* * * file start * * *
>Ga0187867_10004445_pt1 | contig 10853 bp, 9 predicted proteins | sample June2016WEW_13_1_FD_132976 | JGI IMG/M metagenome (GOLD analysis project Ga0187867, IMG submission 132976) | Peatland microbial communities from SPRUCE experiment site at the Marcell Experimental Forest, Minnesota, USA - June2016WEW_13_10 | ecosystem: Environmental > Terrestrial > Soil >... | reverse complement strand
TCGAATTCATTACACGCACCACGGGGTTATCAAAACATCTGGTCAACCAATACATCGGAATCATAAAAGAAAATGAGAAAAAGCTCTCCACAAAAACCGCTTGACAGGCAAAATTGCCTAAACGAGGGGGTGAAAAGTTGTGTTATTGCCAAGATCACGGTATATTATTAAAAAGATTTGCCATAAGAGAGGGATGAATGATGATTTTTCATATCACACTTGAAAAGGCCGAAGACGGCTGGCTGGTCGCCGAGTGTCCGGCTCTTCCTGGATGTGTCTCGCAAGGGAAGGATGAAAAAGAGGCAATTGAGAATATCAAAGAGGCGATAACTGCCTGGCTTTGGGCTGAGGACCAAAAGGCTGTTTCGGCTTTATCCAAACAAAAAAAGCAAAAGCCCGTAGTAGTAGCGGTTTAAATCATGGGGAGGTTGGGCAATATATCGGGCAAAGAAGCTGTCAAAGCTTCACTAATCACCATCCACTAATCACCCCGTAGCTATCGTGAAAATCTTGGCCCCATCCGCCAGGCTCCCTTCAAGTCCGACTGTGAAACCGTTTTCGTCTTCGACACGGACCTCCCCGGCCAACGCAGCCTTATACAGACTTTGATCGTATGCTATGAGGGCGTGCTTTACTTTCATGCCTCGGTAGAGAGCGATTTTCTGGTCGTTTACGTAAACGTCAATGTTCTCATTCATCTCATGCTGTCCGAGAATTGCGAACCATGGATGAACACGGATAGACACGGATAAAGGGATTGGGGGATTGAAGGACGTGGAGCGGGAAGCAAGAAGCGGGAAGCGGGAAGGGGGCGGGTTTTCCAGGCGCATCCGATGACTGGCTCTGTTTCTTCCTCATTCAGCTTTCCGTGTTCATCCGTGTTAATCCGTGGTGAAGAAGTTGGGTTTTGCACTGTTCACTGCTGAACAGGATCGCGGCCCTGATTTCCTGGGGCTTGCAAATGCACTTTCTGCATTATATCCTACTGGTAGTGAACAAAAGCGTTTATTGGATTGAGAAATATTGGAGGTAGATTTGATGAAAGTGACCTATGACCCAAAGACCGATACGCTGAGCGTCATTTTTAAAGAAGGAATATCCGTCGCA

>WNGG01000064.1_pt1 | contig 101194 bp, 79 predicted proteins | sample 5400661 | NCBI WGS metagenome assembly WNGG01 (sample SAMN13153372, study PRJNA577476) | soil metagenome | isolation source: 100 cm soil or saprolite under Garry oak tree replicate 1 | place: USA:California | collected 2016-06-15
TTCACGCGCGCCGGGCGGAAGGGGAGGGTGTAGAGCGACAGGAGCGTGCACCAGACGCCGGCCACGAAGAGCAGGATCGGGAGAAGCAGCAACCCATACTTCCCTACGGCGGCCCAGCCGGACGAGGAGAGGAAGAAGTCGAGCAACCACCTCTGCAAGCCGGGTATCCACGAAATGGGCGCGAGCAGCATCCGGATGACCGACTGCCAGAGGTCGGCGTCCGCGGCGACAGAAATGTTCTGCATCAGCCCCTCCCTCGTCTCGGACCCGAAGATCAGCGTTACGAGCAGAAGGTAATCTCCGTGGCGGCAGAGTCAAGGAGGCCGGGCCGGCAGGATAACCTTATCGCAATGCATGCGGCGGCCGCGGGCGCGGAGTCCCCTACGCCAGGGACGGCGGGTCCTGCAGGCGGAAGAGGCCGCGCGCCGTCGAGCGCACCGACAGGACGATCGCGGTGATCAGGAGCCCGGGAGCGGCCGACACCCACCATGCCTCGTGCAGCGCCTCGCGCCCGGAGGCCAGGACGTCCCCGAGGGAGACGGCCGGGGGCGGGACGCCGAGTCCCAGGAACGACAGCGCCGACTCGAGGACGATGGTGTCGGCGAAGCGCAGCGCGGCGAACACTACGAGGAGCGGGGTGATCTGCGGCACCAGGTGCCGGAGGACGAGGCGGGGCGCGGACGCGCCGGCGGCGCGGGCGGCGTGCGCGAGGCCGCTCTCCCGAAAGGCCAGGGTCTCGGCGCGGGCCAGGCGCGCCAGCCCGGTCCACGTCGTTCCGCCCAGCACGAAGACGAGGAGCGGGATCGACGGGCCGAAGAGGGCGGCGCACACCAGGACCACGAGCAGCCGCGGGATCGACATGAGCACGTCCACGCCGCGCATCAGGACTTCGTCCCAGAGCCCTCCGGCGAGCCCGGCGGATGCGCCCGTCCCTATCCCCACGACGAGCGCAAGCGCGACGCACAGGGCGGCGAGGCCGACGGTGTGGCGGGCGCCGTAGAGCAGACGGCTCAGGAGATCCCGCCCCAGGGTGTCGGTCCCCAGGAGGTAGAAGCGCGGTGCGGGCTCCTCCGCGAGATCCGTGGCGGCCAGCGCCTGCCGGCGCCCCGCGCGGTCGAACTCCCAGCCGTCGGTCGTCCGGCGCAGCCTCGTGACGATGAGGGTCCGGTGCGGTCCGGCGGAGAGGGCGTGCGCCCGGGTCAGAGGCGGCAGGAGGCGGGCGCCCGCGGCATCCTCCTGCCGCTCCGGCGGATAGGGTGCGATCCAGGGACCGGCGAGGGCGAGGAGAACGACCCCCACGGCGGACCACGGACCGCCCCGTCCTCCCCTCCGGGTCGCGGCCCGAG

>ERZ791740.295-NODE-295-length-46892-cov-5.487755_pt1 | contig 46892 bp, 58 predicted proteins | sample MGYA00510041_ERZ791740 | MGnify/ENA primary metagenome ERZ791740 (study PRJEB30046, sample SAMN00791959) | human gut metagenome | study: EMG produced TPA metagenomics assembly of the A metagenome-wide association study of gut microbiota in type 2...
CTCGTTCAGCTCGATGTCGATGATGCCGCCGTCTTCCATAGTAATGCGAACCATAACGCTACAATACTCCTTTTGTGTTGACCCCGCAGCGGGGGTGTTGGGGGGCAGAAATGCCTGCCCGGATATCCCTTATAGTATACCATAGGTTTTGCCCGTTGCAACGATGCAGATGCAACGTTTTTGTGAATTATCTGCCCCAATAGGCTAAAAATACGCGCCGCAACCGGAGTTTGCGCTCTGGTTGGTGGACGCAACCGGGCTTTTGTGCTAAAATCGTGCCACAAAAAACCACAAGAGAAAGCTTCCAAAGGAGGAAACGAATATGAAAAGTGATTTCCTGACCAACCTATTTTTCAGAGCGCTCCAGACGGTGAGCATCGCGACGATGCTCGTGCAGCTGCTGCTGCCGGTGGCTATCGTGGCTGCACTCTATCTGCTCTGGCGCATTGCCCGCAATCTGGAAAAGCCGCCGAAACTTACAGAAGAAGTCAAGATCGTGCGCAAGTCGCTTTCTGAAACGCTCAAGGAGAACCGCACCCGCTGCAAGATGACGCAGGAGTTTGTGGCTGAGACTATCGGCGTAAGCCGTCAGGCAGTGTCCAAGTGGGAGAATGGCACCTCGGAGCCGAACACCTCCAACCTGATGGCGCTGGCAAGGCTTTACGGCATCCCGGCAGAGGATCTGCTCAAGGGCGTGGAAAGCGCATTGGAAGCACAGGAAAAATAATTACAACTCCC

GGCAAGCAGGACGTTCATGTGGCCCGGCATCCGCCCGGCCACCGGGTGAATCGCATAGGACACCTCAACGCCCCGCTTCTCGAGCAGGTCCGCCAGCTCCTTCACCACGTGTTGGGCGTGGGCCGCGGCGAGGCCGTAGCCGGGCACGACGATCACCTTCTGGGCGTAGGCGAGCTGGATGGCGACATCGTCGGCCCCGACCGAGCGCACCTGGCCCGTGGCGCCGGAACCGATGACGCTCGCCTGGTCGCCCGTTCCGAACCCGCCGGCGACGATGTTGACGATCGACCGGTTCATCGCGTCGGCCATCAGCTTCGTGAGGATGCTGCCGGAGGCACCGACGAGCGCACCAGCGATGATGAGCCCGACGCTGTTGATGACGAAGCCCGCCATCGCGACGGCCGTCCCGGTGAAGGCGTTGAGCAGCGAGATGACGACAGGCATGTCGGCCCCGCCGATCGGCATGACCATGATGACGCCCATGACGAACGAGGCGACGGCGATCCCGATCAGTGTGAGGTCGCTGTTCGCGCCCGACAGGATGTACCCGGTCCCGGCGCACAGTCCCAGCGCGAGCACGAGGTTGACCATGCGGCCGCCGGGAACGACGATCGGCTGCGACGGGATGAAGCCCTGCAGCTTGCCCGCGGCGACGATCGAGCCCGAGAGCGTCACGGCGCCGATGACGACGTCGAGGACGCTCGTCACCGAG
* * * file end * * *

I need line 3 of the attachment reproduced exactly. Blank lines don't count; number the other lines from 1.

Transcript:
>WNGG01000064.1_pt1 | contig 101194 bp, 79 predicted proteins | sample 5400661 | NCBI WGS metagenome assembly WNGG01 (sample SAMN13153372, study PRJNA577476) | soil metagenome | isolation source: 100 cm soil or saprolite under Garry oak tree replicate 1 | place: USA:California | collected 2016-06-15